"We take a step back to protect ourselves and we will take all the decisions to stop the contagion," Catalonia President Quim Torra said, according to The Independent.

      Police checkpoints will be used to enforce the lockdown order, according to the BBC. Catalonian leaders ruled out the idea of "selective confinement," opting instead for the entire lockdown order, according to The Independent.

      On Friday, a field hospital was set up outside the Lleida's Arnau de Vilanova hospital in the region's capital city of Lleida, the BBC reported. It has the capacity to treat up to 105 additional patients if needed.

      According to the report, there are 21 reported people being treated in local hospitals with six requiring intensive care treatment.

      Beginning Saturday, gatherings of more than 10 people are prohibited in both private and public settings, according to the report. Only people who work in the area will be allowed to enter or leave the region. 

      There were at least 72,860 confirmed COVID-19 cases and 12,586 deaths tied to or expected to have resulted from the virus in the region, according to numbers released Friday by the government-owned Catalan News agency.

      As a whole, Spain has been one of the hardest-hit European countries by the novel coronavirus pandemic. According to data analyzed by Johns Hopkins University, the country has recorded 250,545 confirmed COVID-19 cases and 28,385 deaths caused by the COVID-19.

      According to a Reuters tally, the number of COVID-19 cases globally surpassed 11 million on Friday. About a quarter of all deaths from the virus have occurred in the United States, which on Thursday reported more than 50,000 new cases of COVID-19 — an all-time high of the pandemic.

      Do you have a personal experience with the coronavirus you’d like to share? Or a tip on how your town or community is handling the pandemic? Please email [email protected] and tell us your story.

      Get the latest coronavirus business & economic impact analysis from Business Insider Intelligence on how COVID-19 is affecting industries.

      Source: Read Full Article

      Categories
      Business

      This map shows how much a backyard barbecue costs in every US state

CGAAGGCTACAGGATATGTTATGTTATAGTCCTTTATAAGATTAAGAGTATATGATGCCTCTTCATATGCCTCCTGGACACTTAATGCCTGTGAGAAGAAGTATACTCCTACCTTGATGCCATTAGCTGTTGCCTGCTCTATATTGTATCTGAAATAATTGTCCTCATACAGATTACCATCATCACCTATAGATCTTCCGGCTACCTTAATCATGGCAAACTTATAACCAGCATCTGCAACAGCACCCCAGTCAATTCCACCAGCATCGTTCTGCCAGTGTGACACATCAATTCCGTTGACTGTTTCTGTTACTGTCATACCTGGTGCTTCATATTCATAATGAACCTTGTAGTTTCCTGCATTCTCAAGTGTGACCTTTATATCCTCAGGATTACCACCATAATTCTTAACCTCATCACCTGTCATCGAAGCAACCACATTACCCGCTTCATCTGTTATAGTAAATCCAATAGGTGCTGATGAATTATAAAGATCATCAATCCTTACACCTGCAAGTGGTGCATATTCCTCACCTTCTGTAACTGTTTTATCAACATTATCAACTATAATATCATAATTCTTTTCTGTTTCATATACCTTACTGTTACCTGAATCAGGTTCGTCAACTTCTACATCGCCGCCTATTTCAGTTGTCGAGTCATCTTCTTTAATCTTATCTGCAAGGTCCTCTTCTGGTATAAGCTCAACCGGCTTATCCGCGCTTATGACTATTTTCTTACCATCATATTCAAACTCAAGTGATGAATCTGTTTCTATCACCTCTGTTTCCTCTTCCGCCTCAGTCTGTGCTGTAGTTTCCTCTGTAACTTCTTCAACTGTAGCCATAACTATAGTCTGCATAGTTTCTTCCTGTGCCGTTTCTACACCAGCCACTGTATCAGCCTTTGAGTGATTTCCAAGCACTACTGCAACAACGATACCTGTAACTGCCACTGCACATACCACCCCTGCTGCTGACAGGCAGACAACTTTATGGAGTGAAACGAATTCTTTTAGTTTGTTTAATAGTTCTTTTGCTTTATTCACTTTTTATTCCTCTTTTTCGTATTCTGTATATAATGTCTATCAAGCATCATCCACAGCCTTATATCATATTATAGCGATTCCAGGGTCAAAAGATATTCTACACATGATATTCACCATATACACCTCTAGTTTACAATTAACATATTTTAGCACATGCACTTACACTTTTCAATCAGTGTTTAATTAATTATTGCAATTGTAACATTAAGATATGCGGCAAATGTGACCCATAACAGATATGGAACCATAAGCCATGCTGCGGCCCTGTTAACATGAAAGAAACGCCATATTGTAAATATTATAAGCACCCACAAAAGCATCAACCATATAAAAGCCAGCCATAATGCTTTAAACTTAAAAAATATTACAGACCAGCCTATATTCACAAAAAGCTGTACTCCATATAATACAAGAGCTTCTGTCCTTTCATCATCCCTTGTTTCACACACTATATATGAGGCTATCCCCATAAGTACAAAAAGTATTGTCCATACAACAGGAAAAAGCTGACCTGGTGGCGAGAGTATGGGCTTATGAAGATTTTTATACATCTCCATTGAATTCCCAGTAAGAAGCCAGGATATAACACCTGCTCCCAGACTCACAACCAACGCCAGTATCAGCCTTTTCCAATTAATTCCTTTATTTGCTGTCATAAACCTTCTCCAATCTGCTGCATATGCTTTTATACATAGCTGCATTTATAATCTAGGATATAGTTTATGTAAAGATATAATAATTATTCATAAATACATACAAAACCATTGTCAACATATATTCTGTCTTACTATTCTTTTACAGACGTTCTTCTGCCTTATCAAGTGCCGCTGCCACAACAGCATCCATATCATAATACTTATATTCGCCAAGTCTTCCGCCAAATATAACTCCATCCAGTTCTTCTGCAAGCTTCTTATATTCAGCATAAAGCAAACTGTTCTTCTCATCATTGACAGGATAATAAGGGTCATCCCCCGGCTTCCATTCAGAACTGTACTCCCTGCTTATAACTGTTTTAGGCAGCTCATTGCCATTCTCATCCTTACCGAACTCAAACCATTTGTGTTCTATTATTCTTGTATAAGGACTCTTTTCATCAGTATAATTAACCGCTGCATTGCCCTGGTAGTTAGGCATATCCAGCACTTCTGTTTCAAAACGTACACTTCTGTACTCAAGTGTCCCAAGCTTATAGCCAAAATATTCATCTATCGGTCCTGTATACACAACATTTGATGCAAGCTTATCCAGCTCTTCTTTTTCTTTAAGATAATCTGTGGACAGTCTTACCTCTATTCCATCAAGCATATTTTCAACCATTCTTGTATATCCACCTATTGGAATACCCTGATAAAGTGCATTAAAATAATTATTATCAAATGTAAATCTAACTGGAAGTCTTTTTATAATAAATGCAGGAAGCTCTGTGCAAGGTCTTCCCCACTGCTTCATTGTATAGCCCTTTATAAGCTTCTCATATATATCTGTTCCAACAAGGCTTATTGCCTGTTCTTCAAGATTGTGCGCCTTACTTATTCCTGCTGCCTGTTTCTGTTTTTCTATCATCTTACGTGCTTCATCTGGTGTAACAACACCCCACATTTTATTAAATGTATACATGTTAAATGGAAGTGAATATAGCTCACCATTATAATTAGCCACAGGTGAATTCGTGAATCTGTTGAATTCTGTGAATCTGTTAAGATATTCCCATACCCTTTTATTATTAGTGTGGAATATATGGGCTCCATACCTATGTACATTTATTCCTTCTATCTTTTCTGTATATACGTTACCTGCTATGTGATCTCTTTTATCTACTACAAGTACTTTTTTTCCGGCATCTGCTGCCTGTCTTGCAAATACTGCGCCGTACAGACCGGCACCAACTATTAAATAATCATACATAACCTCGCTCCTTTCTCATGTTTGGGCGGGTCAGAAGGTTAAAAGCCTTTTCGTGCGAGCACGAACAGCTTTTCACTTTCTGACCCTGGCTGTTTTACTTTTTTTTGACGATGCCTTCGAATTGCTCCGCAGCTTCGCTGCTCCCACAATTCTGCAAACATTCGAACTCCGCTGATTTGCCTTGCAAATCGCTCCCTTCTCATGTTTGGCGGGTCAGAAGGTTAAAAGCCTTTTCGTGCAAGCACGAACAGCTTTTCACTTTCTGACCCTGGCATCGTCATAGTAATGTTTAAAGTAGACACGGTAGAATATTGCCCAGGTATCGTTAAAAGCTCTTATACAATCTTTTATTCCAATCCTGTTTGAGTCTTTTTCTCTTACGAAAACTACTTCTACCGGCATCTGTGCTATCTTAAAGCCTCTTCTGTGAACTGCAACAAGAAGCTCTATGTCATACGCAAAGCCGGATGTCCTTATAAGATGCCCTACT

Despite the ongoing coronavirus pandemic, many Americans will still celebrate the Fourth of July with small, outdoor soirees in place of the big blowouts of the past — and residents of some states will pay a slightly higher margin for their supplies. 

      That's according to new data from deal site Simple Thrifty Living, which compared prices for cheeseburgers, hot dogs, drinks, sides and paper goods in each state to see how the cost of a backyard barbecue varies across the U.S. The site used data from local Walmart stores and based all quantities on a gathering of 10 people. (These numbers are for illustrative purposes. The size of any actual gathering should be based on local laws and restrictions, per the CDC.)

      Here are the exact items included in the analysis: 

      • Cheeseburgers: 85% lean/15% fat ground beef, hamburger buns, Kraft Singles cheese slices, Heinz ketchup, French's mustard, Hellmann's mayonnaise, sweet onion, tomatoes, iceberg lettuce, Vlasic dill pickles
      • Hot dogs: Ball Park beef hot dogs, hot dog buns
      • Beverages: Bud Light beer, White Claw seltzer, cans of Coca-Cola
      • Sides: Watermelon, corn on the cob, Bush's baked beans, Popsicles
      • Paper goods: Paper plates, napkins, plastic cutlery

      The most expensive barbecues will take place in Alaska, where it costs an average of $137.74 to cover all of the supplies. Hawaii, Wyoming, Tennessee and South Dakota also landed in the top five most expensive states. "Substantially higher meat, produce, fruit and beer prices were the culprits for a higher overall bill in these states," Simple Thrifty Living reports. 

      South Carolina was the only state to come in under $100, with a 10-person barbecue costing an average of just $99.03.

      How does your state stack up? Check out the map and full list below.

      Zoom In IconArrows pointing outwards

      Alabama

      Average cost of a 10-person backyard barbecue: $109.38

      Alaska

      Average cost of a 10-person backyard barbecue: $137.74

      Arizona

      Average cost of a 10-person backyard barbecue: $103.18

      Arkansas

      Average cost of a 10-person backyard barbecue: $106.67

      California

      Average cost of a 10-person backyard barbecue: $106.58

      Colorado

      Average cost of a 10-person backyard barbecue: $107.02

      Connecticut

      Average cost of a 10-person backyard barbecue: $104.64

      Delaware

      Average cost of a 10-person backyard barbecue: $105.09

      Florida

      Average cost of a 10-person backyard barbecue: $106.12

      Georgia

      Average cost of a 10-person backyard barbecue: $104.52

      Hawaii

      Average cost of a 10-person backyard barbecue: $131.46

      Idaho

      Average cost of a 10-person backyard barbecue: $104.64

      Illinois

      Average cost of a 10-person backyard barbecue: $100.19

      Indiana

      Average cost of a 10-person backyard barbecue: $104.27

      Iowa

      Average cost of a 10-person backyard barbecue: $104.35

      Kansas

      Average cost of a 10-person backyard barbecue: $103.69

      Kentucky

      Average cost of a 10-person backyard barbecue: $106.04

      Louisiana

      Average cost of a 10-person backyard barbecue: $108.13

      Maine

      Average cost of a 10-person backyard barbecue: $108.50

      Maryland

      Average cost of a 10-person backyard barbecue: $105.42

      Massachusetts